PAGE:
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Islam and Democracy - Text, Tradition and History - Ahrar Ahmad

Islam and Democracy - Text, Tradition and History - Ahrar Ahmad

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Published by: Political Islamism on Feb 04, 2010
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Islam and Democracy:Text, Tradition, and History
 Ahrar Ahmad 
This paper challenges the popular perception that Islam anddemocracy are incompatible, and argues that the lack of democracy in some Muslim countries is not because of Islambut in spite of it. This argument will be developed in twostages. First, it will consider the legal–ethical order embeddedin Islam’s text (the Qur’an) and tradition (prophetic example)to consider the democratic implications inherent in that con-struction. Second, it will explore three “high periods” of Islamic rule to consider their progressive, inclusive, and demo-cratic tendencies. It will suggest that the current problems of democracy experienced by many Muslim countries are notnecessarily caused by factors intrinsic to Islam, but by forcesexternal to those areas.
Popular stereotypes in the West tend to posit a progressive, rational, and freeWest against a backward, oppressive, and threatening Islam. Public opinionpolls conducted in the United States during the 1990s revealed a consistentpattern of Americans labeling Muslims as “religious fanatics” and consider-ing Islam’s ethos as fundamentally “anti-democratic.”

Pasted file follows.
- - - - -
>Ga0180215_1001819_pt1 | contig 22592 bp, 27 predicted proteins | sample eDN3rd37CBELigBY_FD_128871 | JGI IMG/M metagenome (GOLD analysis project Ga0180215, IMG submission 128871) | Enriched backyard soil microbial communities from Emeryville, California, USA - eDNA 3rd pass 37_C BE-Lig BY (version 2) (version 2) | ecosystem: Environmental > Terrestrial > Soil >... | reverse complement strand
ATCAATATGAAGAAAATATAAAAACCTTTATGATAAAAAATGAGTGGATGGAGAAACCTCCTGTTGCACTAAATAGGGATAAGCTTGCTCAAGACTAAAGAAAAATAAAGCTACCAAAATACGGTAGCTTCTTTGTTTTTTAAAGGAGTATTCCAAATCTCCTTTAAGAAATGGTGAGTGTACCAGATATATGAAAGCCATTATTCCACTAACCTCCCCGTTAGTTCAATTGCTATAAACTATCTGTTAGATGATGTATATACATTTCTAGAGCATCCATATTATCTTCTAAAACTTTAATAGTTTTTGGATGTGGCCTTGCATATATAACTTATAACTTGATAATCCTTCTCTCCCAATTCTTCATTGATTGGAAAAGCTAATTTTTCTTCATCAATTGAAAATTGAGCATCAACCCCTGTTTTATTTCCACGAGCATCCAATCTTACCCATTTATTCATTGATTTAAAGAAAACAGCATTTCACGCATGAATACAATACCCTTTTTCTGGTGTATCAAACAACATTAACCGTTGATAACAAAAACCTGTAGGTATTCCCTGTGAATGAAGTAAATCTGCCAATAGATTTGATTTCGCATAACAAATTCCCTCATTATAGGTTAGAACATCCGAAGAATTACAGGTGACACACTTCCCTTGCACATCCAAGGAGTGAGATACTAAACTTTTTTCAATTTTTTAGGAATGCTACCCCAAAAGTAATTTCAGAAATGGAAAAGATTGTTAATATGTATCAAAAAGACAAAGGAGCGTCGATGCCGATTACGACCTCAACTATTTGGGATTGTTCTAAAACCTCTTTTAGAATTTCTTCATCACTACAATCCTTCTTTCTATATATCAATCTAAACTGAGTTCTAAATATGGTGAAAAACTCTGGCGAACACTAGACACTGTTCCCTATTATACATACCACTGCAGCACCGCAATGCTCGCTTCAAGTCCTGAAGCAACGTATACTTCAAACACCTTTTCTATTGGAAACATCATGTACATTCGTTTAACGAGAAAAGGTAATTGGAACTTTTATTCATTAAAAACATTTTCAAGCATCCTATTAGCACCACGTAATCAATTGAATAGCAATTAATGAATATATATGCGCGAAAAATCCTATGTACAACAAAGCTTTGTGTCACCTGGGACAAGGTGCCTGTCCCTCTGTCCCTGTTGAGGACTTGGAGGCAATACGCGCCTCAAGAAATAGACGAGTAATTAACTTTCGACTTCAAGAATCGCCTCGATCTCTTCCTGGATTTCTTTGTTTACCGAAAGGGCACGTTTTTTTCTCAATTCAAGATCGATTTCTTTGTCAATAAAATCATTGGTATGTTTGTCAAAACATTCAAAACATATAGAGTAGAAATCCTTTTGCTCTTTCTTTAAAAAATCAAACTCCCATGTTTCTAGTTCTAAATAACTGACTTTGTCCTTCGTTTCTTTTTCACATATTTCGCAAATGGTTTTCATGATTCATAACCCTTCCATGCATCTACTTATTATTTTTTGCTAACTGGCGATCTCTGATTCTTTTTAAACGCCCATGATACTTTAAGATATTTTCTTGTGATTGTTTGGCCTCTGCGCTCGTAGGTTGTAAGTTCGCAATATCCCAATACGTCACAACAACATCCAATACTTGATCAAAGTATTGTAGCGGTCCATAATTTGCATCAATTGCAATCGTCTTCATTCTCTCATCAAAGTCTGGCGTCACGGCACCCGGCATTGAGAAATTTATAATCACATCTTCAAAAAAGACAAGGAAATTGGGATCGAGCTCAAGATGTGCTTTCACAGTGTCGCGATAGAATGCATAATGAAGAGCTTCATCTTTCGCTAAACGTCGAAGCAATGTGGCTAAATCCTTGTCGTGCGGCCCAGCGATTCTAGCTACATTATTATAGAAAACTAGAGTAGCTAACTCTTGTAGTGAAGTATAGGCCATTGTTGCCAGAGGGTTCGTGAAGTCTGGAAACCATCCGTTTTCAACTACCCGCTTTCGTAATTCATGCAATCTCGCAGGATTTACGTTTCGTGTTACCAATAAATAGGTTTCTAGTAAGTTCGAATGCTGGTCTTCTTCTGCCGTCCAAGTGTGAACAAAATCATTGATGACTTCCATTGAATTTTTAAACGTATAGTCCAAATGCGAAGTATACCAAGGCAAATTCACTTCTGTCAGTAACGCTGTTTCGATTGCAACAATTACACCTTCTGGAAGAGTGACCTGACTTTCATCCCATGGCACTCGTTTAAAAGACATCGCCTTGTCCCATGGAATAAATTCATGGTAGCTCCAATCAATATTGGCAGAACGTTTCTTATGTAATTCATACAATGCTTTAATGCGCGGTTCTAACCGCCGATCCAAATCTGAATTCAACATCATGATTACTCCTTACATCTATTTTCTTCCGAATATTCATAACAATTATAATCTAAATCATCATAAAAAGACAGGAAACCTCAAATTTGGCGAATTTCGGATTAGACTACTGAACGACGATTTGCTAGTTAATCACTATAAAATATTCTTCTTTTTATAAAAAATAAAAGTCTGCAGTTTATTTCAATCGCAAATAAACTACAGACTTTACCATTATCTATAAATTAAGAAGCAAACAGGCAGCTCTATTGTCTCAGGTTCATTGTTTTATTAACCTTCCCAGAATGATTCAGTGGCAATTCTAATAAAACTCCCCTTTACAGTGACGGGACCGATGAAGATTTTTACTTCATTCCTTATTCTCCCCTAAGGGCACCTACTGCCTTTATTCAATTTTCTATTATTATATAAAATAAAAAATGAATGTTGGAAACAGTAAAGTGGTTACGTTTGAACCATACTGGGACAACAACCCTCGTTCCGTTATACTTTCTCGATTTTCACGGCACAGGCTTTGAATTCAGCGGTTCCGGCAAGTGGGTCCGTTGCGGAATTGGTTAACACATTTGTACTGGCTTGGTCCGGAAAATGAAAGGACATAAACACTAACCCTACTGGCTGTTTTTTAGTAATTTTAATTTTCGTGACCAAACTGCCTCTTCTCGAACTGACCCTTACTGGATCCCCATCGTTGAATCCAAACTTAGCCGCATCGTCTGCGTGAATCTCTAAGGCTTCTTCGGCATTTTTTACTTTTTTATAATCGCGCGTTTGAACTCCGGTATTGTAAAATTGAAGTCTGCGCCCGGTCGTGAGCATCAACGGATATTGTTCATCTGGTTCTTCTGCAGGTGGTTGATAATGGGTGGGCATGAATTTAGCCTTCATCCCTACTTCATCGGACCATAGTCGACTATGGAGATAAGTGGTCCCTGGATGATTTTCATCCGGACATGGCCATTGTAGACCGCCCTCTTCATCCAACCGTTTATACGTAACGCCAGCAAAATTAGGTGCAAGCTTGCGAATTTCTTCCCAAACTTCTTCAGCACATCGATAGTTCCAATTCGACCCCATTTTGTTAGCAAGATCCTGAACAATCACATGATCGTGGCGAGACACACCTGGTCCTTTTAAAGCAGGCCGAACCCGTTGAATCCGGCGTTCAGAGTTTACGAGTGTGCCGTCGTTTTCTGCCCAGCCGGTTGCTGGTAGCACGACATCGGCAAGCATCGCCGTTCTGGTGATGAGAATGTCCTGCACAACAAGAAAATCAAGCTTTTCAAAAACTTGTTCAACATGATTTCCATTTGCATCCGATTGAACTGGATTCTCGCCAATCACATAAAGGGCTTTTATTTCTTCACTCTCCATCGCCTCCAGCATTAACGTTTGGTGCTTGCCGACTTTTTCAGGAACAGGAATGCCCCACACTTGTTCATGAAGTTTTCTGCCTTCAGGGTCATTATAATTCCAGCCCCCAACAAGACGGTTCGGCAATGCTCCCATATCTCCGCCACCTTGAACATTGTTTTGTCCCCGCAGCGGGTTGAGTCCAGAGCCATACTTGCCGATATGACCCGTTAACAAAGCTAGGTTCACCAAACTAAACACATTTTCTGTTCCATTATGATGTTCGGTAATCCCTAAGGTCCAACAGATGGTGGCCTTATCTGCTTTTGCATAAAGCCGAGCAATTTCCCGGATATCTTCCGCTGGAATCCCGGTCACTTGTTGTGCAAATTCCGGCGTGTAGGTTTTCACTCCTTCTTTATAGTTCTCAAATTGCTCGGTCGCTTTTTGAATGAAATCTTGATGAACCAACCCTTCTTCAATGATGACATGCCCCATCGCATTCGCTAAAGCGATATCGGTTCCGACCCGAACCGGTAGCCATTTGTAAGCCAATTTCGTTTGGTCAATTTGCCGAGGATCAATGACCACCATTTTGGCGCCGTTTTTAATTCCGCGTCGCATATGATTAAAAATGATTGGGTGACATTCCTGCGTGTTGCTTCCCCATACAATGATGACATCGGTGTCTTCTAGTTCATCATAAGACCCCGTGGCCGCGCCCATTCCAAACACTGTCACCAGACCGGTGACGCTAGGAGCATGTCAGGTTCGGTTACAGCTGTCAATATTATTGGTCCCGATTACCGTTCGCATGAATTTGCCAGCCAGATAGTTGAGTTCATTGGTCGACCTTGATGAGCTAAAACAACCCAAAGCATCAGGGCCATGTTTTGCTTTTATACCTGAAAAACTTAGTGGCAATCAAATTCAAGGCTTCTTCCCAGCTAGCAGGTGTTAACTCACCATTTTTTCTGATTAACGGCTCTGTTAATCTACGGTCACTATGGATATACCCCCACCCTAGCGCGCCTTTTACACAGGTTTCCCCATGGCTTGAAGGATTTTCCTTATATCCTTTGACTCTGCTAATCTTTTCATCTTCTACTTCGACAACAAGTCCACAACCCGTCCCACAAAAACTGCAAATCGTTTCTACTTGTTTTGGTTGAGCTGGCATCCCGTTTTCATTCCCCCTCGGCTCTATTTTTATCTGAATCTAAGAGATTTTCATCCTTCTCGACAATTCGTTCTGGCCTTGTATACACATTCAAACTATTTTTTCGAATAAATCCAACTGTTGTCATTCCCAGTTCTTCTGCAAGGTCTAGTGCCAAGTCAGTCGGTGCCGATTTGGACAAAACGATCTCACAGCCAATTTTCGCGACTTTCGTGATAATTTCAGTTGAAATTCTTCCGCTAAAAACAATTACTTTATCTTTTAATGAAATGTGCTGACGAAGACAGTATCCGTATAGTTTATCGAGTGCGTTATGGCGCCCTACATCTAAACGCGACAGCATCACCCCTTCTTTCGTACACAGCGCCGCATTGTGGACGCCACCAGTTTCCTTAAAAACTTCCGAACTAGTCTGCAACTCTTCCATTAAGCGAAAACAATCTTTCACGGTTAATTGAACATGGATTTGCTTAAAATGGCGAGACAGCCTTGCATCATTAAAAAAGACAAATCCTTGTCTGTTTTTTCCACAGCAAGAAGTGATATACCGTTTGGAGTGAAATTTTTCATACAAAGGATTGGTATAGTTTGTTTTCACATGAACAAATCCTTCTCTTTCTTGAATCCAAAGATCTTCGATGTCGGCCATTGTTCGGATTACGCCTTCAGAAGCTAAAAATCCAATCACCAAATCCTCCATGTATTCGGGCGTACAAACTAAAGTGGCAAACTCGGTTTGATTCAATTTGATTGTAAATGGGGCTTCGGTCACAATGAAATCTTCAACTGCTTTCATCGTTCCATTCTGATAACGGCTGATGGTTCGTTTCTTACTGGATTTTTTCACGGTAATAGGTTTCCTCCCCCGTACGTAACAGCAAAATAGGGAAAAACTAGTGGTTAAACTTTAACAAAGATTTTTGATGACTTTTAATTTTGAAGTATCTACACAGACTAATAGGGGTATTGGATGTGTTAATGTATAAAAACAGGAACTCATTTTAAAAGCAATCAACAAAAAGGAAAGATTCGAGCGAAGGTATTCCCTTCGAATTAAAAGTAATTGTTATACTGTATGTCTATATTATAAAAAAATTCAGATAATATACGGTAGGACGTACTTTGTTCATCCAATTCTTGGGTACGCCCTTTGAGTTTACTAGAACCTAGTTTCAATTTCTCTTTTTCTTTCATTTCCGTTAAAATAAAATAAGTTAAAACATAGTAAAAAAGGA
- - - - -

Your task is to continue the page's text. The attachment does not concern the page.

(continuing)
These characteriza-tions and misgivings have, for obvious reasons, significantly worsened sincethe tragedy of 9/11.
Ahrar Ahmad is professor of political science, Black Hills State University, Spearfish, SouthDakota. I am grateful to the South Dakota Chiesman Foundation for Democracy, and to theResearch Committee of Black Hills State University, for grants that facilitated the researchand writing of this article. I would also like to thank Drs. George Earley, David Salomonand, in particular, Jeff Chuska, for their comments and suggestions. The usual caveats apply.
However, these perceptions are not reflected merely in the popularconsciousness or crude media representations. Respected scholars alsohave contributed to this climate of opinion by writing about the suppos-edly irreconcilable differences between Islam and the West, the famous“clash of civilizations” that is supposed to be imminent and inevitable,and about the seeming incompatibility between Islam and democracy. Forexample, Professor Peter Rodman worries that “we are challenged fromthe outside by a militant atavistic force driven by hatred of all Westernpolitical thought harking back to age-old grievances againstChristendom.”Dr. Daniel Pipes proclaims that the Muslims challenge the West moreprofoundly than the communists ever did, for “while the Communists dis-agree with our policies, the fundamentalist Muslims despise our whole wayof life.” Professor Bernard Lewis warns darkly about “the historic reactionof an ancient rival against our Judeo–Christian heritage, our secular pre-sent, and the expansion of both.” Professor Amos Perlmutter asks: “IsIslam, fundamentalist or otherwise, compatible with human-rights orientedWestern style representative democracy? The answer is an emphatic NO.”And Professor Samuel Huntington suggests with a flourish that “the prob-lem is not Islamic fundamentalism, but Islam itself.”